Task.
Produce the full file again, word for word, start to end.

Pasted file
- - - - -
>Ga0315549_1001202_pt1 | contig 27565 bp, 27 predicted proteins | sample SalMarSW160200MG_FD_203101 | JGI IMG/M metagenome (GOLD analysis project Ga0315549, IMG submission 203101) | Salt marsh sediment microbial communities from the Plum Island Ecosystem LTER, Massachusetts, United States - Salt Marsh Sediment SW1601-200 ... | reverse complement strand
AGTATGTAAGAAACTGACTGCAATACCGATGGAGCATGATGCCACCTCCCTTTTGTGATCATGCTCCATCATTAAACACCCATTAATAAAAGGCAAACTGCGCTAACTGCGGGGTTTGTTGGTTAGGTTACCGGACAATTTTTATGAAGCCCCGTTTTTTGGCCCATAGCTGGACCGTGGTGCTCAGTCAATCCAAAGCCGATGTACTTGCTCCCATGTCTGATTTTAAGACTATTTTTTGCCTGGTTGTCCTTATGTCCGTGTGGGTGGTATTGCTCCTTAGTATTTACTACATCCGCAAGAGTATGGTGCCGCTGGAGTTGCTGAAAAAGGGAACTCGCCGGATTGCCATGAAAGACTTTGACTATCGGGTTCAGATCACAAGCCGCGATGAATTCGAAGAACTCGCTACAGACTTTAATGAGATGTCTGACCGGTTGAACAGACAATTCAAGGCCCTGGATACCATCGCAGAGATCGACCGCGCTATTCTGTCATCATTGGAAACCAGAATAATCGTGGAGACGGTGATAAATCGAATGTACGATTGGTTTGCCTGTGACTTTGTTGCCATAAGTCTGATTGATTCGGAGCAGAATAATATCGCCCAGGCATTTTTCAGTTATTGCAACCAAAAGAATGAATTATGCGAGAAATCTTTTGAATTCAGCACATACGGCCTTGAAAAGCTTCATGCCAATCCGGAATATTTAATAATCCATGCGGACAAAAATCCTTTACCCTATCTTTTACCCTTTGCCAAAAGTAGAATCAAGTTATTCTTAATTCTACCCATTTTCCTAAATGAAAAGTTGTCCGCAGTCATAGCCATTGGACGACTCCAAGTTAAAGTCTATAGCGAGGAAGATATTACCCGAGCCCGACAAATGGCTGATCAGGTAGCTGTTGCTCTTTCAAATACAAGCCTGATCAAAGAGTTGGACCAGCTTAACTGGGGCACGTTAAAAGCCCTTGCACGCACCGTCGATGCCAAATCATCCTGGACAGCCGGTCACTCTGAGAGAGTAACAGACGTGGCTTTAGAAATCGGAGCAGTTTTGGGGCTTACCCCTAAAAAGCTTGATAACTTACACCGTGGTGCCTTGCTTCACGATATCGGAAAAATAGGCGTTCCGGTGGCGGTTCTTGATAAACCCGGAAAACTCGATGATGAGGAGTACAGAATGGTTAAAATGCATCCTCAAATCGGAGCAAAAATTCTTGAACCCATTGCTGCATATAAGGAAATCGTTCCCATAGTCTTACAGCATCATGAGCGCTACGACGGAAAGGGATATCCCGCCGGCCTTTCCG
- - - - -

>Ga0315549_1001202_pt1 | contig 27565 bp, 27 predicted proteins | sample SalMarSW160200MG_FD_203101 | JGI IMG/M metagenome (GOLD analysis project Ga0315549, IMG submission 203101) | Salt marsh sediment microbial communities from the Plum Island Ecosystem LTER, Massachusetts, United States - Salt Marsh Sediment SW1601-200 ... | reverse complement strand
AGTATGTAAGAAACTGACTGCAATACCGATGGAGCATGATGCCACCTCCCTTTTGTGATCATGCTCCATCATTAAACACCCATTAATAAAAGGCAAACTGCGCTAACTGCGGGGTTTGTTGGTTAGGTTACCGGACAATTTTTATGAAGCCCCGTTTTTTGGCCCATAGCTGGACCGTGGTGCTCAGTCAATCCAAAGCCGATGTACTTGCTCCCATGTCTGATTTTAAGACTATTTTTTGCCTGGTTGTCCTTATGTCCGTGTGGGTGGTATTGCTCCTTAGTATTTACTACATCCGCAAGAGTATGGTGCCGCTGGAGTTGCTGAAAAAGGGAACTCGCCGGATTGCCATGAAAGACTTTGACTATCGGGTTCAGATCACAAGCCGCGATGAATTCGAAGAACTCGCTACAGACTTTAATGAGATGTCTGACCGGTTGAACAGACAATTCAAGGCCCTGGATACCATCGCAGAGATCGACCGCGCTATTCTGTCATCATTGGAAACCAGAATAATCGTGGAGACGGTGATAAATCGAATGTACGATTGGTTTGCCTGTGACTTTGTTGCCATAAGTCTGATTGATTCGGAGCAGAATAATATCGCCCAGGCATTTTTCAGTTATTGCAACCAAAAGAATGAATTATGCGAGAAATCTTTTGAATTCAGCACATACGGCCTTGAAAAGCTTCATGCCAATCCGGAATATTTAATAATCCATGCGGACAAAAATCCTTTACCCTATCTTTTACCCTTTGCCAAAAGTAGAATCAAGTTATTCTTAATTCTACCCATTTTCCTAAATGAAAAGTTGTCCGCAGTCATAGCCATTGGACGACTCCAAGTTAAAGTCTATAGCGAGGAAGATATTACCCGAGCCCGACAAATGGCTGATCAGGTAGCTGTTGCTCTTTCAAATACAAGCCTGATCAAAGAGTTGGACCAGCTTAACTGGGGCACGTTAAAAGCCCTTGCACGCACCGTCGATGCCAAATCATCCTGGACAGCCGGTCACTCTGAGAGAGTAACAGACGTGGCTTTAGAAATCGGAGCAGTTTTGGGGCTTACCCCTAAAAAGCTTGATAACTTACACCGTGGTGCCTTGCTTCACGATATCGGAAAAATAGGCGTTCCGGTGGCGGTTCTTGATAAACCCGGAAAACTCGATGATGAGGAGTACAGAATGGTTAAAATGCATCCTCAAATCGGAGCAAAAATTCTTGAACCCATTGCTGCATATAAGGAAATCGTTCCCATAGTCTTACAGCATCATGAGCGCTACGACGGAAAGGGATATCCCGCCGGCCTTTCCG